Sting sings with efficiency...
Due to an out-of-town assignment, I was unable to make Sting's concert at the Lakefront Arena Saturday, so instead I caught the singer's performance in Houston the night before. In that appearance, Sting gave a performance that was efficient, only slightly emotional, moderately energetic and heavily nostalgic.
The English pop star coaxed a big sound from a small band, a quartet. But the group's tightly professional set at the Summit didn't elicit enough emotion to warm the huge sports arena.
Sting is no jazz artist, despite his recent jazzy leanings. He made that clear by including six popular, reggae-tinged songs by his former group, the Police, in his 15-song show. But in subtle ways, he frequently gave small bites of jazz to his pop-hungry audience, and that's a good thing.
On the whole, Sting rocked, and his characteristic aloofness was rarely evident. The show's most emotional peaks, however, came with melancholy songs. 'Why Should I Cry For You', a song from Sting's most recent album that is half eulogy for his father and half rationalization for not loving him while he was alive, was poignant. In his versions of Bill Withers' 'Ain't No Sunshine' and the Police hit 'Walking On the Moon', Sting brought the mood to a calm lull.
Then, as if to prove that he can still rock out, he played a 'Purple Haze' that was as faithful to the Hendrix original as it was out of place.
Then, after a brief encore, he was gone.
(c) The Times-Picayune by Scott Aiges
Sting puts focus on new album before packed crowd at Summit...
For all the critical grousing about Sting's latest album, the (pick one) tortured poet, jazz wannabe, pop-star icon delivered a potent set showcasing that album in his first Houston concert in three years.
Playing before a packed Summit Friday night, the former Police man did not mess around. He's pared his band down from a bulky eight last time to three supporting players for this tour. And, aside from a colourfully stylish light show, Sting delivered a no-frills, no-nonsense concert of hummable hits and straight-ahead musicianship.
Although Sting is putting new emphasis on his bass playing these days, the best musician on stage by far was keyboardist David Sancious, who stole the show when given the chance with his inspired jazz-driven solos. Also stout in support were Dominic Miller on guitar and Vinnie Colauita on drums. Occasional backing came from ingratiating percussionist-singer Vinx, whom Sting introduced for a miniset of his own before the main event.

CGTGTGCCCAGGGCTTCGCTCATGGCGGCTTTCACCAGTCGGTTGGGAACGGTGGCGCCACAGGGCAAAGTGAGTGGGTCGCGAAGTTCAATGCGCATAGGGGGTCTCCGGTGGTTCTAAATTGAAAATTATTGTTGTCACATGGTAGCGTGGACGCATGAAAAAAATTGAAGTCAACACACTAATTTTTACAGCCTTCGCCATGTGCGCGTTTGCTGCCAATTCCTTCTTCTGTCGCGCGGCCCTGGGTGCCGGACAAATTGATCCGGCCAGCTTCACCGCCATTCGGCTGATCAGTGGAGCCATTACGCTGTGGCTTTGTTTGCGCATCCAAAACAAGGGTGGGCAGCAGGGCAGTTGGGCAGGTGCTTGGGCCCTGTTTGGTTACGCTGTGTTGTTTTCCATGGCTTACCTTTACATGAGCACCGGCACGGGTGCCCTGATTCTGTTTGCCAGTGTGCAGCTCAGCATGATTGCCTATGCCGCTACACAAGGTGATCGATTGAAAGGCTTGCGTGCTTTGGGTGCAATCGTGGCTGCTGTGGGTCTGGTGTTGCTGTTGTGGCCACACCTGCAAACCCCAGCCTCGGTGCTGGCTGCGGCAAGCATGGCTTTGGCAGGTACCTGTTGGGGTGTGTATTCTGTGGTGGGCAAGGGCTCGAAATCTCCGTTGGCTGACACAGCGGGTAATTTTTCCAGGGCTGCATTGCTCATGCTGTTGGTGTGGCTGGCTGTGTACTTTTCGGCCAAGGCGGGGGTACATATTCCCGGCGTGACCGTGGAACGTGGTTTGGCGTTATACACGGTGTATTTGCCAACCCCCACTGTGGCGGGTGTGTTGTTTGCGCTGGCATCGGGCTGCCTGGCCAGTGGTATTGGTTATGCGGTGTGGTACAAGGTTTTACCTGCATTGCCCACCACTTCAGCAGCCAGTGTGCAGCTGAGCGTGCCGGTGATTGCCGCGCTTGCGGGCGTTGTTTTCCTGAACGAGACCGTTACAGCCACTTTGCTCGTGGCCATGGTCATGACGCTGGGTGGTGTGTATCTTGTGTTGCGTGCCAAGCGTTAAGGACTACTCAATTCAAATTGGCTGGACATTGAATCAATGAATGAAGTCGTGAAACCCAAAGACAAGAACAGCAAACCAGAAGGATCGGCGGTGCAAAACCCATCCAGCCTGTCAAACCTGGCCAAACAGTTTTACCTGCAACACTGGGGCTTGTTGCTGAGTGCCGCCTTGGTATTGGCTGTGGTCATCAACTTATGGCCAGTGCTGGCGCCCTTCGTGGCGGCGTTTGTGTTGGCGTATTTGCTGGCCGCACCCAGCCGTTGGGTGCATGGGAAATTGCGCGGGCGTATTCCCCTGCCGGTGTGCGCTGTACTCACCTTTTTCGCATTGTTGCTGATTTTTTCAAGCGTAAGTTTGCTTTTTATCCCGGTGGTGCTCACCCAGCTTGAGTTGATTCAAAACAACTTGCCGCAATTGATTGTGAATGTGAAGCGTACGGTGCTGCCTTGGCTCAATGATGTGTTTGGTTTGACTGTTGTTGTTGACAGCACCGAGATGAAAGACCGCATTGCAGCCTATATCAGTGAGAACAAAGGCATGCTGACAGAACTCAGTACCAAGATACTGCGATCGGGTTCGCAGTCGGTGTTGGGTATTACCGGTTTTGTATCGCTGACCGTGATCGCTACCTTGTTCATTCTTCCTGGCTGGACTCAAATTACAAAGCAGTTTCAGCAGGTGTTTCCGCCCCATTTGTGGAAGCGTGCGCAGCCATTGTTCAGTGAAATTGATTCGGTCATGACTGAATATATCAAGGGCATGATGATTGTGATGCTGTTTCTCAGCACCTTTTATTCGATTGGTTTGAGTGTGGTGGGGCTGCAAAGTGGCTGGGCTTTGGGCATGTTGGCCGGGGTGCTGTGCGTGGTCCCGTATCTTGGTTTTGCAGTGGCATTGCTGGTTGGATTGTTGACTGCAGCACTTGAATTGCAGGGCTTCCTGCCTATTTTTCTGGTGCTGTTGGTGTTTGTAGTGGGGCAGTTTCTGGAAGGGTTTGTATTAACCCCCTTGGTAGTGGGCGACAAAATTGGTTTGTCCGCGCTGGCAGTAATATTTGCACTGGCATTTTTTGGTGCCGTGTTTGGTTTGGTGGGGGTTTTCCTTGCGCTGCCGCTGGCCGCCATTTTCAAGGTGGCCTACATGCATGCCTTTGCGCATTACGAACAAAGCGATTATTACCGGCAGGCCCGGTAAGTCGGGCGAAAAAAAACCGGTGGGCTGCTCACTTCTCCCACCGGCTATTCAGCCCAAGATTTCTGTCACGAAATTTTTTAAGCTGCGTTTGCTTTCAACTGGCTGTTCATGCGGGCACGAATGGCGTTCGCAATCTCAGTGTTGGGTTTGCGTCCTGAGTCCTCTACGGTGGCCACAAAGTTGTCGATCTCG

LA's three-piece Concrete Blonde opened the concert with 45 minutes of solid but sometimes ponderously downbeat material. The set was enlivened most by the hit Joey and a passionate 'Tomorrow, Wendy', an AIDS-directed song belted beautifully by singer Johnette Napolitano. Sting could hardly eschew his own familiar hits, but he also played almost his entire new 'Soul Cages' album, only one track of which (All This Time) is a single so far.
Dressed simply in black jeans and black T-shirt, Sting, 38, opened with four new songs: 'Jeremiah Blues (Part I)', 'Mad About You', the gently ebullient 'All This Time' and a softly soulful 'Why Should I Cry For You?', dedicated to his late dad.
He shrewdly launched a Police segment by taking requests and getting the inevitable call for 'Roxanne', whose intro brought the crowd to its feet. The song's powerful start and finish sandwiched a slow-tempo, reggae-styled call and response sing-along.
'When the World is Running Down' had a new jazz-bent urgency, thanks largely to one of Sancious's pounding solos. But 'King of Pain' and 'Fortress Around Your Heart' were mere workmanlike recreations of the recordings, and the new 'Wild Wild Sea' was too spare and subdued for an arena show.
Sting mixed two cover songs into his 90-minute set: Bill Withers' 'Ain't No Sunshine' and Jimi Hendrix's 'Purple Haze'. The latter's raucous abandonment was a charming departure, with Sancious stepping out front to join Miller on duelling guitars.
After a lilting 'Walking on the Moon', 'Every Breath You Take' showed it hasn't lost its romantic durability. Sting again injected an energised finale, though not as hard-charging as on his last tour.
'Message in a Bottle' closed the set with vocal audience participation. The show's pacing didn't always click, but his devotion to unfettered musicianship was consistent, and his sex-symbol celebrity didn't get in the way. Sting wasn't here for star-tripping. He came to play.
(c) The Houston Chronicle by Bruce Westbrook